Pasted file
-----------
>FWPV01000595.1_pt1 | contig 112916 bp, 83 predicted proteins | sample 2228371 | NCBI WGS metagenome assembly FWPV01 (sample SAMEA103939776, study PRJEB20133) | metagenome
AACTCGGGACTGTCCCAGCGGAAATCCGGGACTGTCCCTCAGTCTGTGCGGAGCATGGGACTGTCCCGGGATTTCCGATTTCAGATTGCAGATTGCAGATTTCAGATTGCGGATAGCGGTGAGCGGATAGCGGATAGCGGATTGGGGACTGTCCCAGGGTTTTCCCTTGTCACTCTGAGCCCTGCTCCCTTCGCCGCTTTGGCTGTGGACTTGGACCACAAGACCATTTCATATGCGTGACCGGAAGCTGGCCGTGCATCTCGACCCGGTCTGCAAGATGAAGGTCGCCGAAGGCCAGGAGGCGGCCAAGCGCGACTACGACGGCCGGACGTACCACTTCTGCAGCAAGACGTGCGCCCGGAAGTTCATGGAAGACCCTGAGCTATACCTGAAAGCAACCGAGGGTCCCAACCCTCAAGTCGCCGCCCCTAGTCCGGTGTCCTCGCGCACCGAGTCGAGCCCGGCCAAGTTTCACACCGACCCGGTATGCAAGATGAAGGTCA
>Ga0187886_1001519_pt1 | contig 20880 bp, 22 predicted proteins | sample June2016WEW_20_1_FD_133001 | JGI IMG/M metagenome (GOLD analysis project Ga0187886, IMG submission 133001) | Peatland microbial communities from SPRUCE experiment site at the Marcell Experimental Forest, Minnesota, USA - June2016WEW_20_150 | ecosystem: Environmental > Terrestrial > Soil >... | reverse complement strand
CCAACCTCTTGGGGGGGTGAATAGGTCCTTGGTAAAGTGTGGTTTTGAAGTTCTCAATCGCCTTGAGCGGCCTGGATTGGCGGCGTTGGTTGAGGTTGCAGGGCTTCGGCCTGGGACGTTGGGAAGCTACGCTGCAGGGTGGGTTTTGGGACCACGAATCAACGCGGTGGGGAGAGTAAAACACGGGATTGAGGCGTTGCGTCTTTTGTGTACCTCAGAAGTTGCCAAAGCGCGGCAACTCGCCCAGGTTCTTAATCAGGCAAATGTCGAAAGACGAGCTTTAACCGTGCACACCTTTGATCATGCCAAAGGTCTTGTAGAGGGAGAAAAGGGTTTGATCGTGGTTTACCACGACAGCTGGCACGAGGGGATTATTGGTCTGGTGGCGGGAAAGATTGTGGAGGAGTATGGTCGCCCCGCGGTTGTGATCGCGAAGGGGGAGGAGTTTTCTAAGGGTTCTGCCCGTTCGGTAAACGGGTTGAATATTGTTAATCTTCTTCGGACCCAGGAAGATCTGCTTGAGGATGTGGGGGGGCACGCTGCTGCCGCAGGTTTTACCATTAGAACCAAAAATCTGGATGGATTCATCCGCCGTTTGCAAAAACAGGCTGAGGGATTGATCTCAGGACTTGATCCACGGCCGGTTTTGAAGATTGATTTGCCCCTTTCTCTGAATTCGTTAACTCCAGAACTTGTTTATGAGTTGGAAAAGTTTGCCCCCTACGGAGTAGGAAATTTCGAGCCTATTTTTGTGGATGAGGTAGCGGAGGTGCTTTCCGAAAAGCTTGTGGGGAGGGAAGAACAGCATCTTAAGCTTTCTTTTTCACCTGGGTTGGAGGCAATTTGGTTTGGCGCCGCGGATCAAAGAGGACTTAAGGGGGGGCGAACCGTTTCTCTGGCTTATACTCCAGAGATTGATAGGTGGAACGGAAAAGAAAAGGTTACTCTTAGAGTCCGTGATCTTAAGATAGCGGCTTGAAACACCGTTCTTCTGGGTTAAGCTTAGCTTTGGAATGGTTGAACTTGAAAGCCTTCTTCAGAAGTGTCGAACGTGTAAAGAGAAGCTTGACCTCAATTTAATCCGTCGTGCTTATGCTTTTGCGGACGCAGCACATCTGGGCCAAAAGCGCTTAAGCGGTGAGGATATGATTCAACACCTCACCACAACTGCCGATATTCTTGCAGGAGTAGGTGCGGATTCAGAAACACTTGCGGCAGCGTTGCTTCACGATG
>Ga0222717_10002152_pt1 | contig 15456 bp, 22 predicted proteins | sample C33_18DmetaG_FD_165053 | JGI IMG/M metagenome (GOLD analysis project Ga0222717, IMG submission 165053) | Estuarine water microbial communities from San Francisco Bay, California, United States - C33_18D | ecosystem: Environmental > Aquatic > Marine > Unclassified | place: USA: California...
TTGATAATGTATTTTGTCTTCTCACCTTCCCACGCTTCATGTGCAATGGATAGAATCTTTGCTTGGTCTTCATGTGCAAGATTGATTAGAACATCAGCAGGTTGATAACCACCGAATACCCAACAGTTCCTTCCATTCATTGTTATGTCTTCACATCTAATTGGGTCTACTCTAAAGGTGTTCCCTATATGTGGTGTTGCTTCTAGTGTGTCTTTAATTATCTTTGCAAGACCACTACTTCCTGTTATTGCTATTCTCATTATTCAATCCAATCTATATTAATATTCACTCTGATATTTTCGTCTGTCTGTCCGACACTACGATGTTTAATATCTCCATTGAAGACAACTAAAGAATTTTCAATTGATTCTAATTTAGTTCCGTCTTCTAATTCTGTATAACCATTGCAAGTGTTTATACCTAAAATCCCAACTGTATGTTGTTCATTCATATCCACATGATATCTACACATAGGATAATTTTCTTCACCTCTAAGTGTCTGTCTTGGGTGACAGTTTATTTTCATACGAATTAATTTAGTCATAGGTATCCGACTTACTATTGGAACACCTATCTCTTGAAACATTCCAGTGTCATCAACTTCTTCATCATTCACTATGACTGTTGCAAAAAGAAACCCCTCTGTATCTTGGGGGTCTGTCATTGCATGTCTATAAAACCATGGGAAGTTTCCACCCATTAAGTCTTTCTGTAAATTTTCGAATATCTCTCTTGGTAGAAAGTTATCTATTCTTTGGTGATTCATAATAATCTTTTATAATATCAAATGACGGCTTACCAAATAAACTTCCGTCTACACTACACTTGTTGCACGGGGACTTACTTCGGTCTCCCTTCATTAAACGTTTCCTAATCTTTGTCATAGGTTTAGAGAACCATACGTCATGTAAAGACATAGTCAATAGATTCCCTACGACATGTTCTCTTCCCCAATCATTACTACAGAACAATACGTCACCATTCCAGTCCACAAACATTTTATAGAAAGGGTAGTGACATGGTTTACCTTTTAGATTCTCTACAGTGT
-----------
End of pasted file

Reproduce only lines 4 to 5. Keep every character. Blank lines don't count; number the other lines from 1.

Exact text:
CCAACCTCTTGGGGGGGTGAATAGGTCCTTGGTAAAGTGTGGTTTTGAAGTTCTCAATCGCCTTGAGCGGCCTGGATTGGCGGCGTTGGTTGAGGTTGCAGGGCTTCGGCCTGGGACGTTGGGAAGCTACGCTGCAGGGTGGGTTTTGGGACCACGAATCAACGCGGTGGGGAGAGTAAAACACGGGATTGAGGCGTTGCGTCTTTTGTGTACCTCAGAAGTTGCCAAAGCGCGGCAACTCGCCCAGGTTCTTAATCAGGCAAATGTCGAAAGACGAGCTTTAACCGTGCACACCTTTGATCATGCCAAAGGTCTTGTAGAGGGAGAAAAGGGTTTGATCGTGGTTTACCACGACAGCTGGCACGAGGGGATTATTGGTCTGGTGGCGGGAAAGATTGTGGAGGAGTATGGTCGCCCCGCGGTTGTGATCGCGAAGGGGGAGGAGTTTTCTAAGGGTTCTGCCCGTTCGGTAAACGGGTTGAATATTGTTAATCTTCTTCGGACCCAGGAAGATCTGCTTGAGGATGTGGGGGGGCACGCTGCTGCCGCAGGTTTTACCATTAGAACCAAAAATCTGGATGGATTCATCCGCCGTTTGCAAAAACAGGCTGAGGGATTGATCTCAGGACTTGATCCACGGCCGGTTTTGAAGATTGATTTGCCCCTTTCTCTGAATTCGTTAACTCCAGAACTTGTTTATGAGTTGGAAAAGTTTGCCCCCTACGGAGTAGGAAATTTCGAGCCTATTTTTGTGGATGAGGTAGCGGAGGTGCTTTCCGAAAAGCTTGTGGGGAGGGAAGAACAGCATCTTAAGCTTTCTTTTTCACCTGGGTTGGAGGCAATTTGGTTTGGCGCCGCGGATCAAAGAGGACTTAAGGGGGGGCGAACCGTTTCTCTGGCTTATACTCCAGAGATTGATAGGTGGAACGGAAAAGAAAAGGTTACTCTTAGAGTCCGTGATCTTAAGATAGCGGCTTGAAACACCGTTCTTCTGGGTTAAGCTTAGCTTTGGAATGGTTGAACTTGAAAGCCTTCTTCAGAAGTGTCGAACGTGTAAAGAGAAGCTTGACCTCAATTTAATCCGTCGTGCTTATGCTTTTGCGGACGCAGCACATCTGGGCCAAAAGCGCTTAAGCGGTGAGGATATGATTCAACACCTCACCACAACTGCCGATATTCTTGCAGGAGTAGGTGCGGATTCAGAAACACTTGCGGCAGCGTTGCTTCACGATG
>Ga0222717_10002152_pt1 | contig 15456 bp, 22 predicted proteins | sample C33_18DmetaG_FD_165053 | JGI IMG/M metagenome (GOLD analysis project Ga0222717, IMG submission 165053) | Estuarine water microbial communities from San Francisco Bay, California, United States - C33_18D | ecosystem: Environmental > Aquatic > Marine > Unclassified | place: USA: California...